UCL FACULTY OF LAWS
Jurisprudence @ UCL

Jurisprudence @ UCL

Welcome to the UCL Jurisprudence website

Jeremy BenthamJurisprudence - broadly understood as the philosophical inquiry into the nature of law and the values it should serve - has a long and distinguished tradition in the Faculty. Our former professors in the subject include two canonical legal philosophers: John Austin, one of the most influential exponents of classical legal positivism and an advocate of utilitarianism, and Ronald Dworkin, the leading contemporary critic of legal positivism and a key figure in the revival of rights-centred approaches to law and politics. The Quain Chair of Jurisprudence, currently held by John Tasioulas, is an established professorship devoted to the study of legal philosophy.

Past holders of the Quain chair include the political philosophers G.A. Cohen (2008-10) and Ross Harrison (2006-7), Ronald Dworkin (1998-2005), the legal theorists William Twining (1983-1996) and Lord Lloyd of Hampstead (1956-1980), and the legal scholar and law reformer Glanville Williams (1945-1955).

The jurisprudential tradition at UCL continues to flourish, with a large number of faculty members conducting research in jurisprudence and related areas of philosophy. They include:

  • John Tasioulas, Quain Chair of Jurisprudence
  • Professor Alison Diduck
  • Stephen Guest, Professor of Legal Philosophy
  • Professor Riz Mokal
  • Philip Schofield, Professor of the History of Legal and Political Thought
  • Dr Sylvie Delacroix
  • Dr George Letsas
  • Dr Prince Saprai
  • and other teachers and researchers.

We are united not by adherence to any common set of jurisprudential doctrines, but by a joint commitment to the use of clear and rigorous philosophical argumentation to probe some of the deepest problems of law and society. A shared focus, in keeping with the Benthamite ideals of the founders of UCL, is the aim of relating law to fundamental ethical values in order to achieve an enhanced appreciation of how law can be a force for good in the lives of individuals and societies. This commitment to the practical significance of legal philosophy finds an important outlet in the activities of the Centre for Law and Ethics and the Institute for Human Rights. We also maintain close teaching and research ties with members of the Department of Philosophy and the School of Public Policy.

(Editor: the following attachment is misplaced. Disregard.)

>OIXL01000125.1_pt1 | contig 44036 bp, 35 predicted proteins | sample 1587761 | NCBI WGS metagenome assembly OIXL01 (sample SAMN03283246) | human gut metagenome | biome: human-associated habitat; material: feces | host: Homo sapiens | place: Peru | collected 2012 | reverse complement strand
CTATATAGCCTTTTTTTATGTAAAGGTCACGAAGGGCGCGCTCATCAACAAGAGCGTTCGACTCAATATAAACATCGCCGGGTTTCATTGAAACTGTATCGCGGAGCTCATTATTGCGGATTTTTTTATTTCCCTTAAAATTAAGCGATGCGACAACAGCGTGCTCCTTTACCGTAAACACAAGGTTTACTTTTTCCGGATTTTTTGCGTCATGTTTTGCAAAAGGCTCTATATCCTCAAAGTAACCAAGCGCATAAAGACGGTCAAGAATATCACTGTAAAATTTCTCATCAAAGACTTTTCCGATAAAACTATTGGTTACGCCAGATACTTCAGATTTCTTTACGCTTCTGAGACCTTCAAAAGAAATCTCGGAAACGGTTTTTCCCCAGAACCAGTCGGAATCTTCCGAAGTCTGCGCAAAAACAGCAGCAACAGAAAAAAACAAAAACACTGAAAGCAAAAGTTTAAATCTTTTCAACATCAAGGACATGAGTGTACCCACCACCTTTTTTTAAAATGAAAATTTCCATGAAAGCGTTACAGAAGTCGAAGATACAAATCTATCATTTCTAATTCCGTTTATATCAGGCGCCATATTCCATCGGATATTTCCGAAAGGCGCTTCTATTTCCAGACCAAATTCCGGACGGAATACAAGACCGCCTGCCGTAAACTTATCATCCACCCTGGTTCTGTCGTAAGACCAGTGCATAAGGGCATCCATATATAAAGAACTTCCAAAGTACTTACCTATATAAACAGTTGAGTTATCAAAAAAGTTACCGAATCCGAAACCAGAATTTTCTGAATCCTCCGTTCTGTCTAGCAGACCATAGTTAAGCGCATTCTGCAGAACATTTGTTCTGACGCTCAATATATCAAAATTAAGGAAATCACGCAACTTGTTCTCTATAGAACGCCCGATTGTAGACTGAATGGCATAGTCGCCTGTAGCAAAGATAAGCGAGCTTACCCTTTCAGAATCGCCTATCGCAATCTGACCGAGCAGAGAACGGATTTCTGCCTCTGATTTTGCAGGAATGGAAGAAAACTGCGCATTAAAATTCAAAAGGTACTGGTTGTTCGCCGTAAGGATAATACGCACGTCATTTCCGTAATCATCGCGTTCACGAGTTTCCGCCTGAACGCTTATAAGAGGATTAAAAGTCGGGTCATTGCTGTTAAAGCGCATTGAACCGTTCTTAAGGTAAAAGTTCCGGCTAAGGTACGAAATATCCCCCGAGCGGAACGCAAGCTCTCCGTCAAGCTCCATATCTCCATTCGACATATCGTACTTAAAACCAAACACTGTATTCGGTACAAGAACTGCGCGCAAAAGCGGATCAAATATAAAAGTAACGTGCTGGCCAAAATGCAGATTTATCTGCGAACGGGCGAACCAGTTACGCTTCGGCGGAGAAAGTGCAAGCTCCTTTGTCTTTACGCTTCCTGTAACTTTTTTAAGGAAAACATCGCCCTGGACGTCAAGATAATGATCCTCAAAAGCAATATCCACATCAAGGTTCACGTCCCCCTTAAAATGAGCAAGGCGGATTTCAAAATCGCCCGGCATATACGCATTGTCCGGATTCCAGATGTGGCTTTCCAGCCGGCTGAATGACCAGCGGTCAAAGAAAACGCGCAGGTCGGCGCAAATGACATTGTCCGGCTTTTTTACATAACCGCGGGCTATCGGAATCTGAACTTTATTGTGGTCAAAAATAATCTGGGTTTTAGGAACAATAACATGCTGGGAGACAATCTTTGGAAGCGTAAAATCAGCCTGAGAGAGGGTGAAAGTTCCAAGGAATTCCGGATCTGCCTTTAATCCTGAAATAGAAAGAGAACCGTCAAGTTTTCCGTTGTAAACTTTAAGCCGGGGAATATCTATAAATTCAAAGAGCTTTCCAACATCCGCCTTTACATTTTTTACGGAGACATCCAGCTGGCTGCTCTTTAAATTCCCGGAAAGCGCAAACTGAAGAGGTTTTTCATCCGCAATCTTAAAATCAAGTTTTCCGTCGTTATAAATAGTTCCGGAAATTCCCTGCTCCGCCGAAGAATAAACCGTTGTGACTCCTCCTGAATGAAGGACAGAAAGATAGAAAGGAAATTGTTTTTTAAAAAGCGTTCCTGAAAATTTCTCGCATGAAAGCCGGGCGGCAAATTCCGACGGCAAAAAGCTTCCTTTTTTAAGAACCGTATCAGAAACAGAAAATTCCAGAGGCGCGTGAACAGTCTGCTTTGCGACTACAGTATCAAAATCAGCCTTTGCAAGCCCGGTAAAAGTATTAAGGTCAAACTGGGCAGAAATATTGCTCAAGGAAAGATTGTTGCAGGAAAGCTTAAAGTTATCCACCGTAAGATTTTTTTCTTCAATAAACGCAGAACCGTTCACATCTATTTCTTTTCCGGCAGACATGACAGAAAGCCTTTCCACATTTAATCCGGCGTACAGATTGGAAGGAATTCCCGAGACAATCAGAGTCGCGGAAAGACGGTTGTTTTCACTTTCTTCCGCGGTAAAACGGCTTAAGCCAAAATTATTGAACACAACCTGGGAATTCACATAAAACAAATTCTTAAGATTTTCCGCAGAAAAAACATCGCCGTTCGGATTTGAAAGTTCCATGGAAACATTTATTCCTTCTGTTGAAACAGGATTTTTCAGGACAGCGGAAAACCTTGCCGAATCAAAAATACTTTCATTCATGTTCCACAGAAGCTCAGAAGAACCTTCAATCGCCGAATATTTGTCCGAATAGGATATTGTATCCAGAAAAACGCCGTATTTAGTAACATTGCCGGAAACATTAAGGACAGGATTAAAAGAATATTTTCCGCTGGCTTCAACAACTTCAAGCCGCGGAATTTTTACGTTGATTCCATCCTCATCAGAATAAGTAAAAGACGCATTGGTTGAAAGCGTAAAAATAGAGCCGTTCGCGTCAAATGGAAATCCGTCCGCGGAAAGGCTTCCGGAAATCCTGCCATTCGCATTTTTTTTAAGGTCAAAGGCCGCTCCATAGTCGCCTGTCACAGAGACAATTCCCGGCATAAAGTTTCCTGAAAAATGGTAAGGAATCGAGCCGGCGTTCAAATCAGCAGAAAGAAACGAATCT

Research by faculty members addresses a diverse, and continually changing, array of topics. These include questions concerning the general nature  of law and legal adjudication, questions about basic moral and political values that bear on law generally, and questions about the conceptual and normative underpinnings of particular areas of law, such as human rights law, property law, contract, tort, criminal law, public law, and international law. There is also a strong focus on the history of legal philosophy, exemplified primarily by the world-famous Bentham Project, which was established in 1959 and is based in the Faculty. Regular highlights in the UCL jurisprudence calendar include the Colloquium in Legal and Social Philosophy and the newly-established annual Quain Lecture in Jurisprudence.

We have many opportunities for graduate students who wish to study jurisprudence. In addition to our Ph.D programme, we offer a large number of interdisciplinary postgraduate courses in legal and political philosophy as part of one or more of the following degrees: the MA in Legal & Political Theory, the MA in Human Rights, and the LLM (with specialization in Legal Theory). Details of the courses offered at UCL can be found on our Programmes section.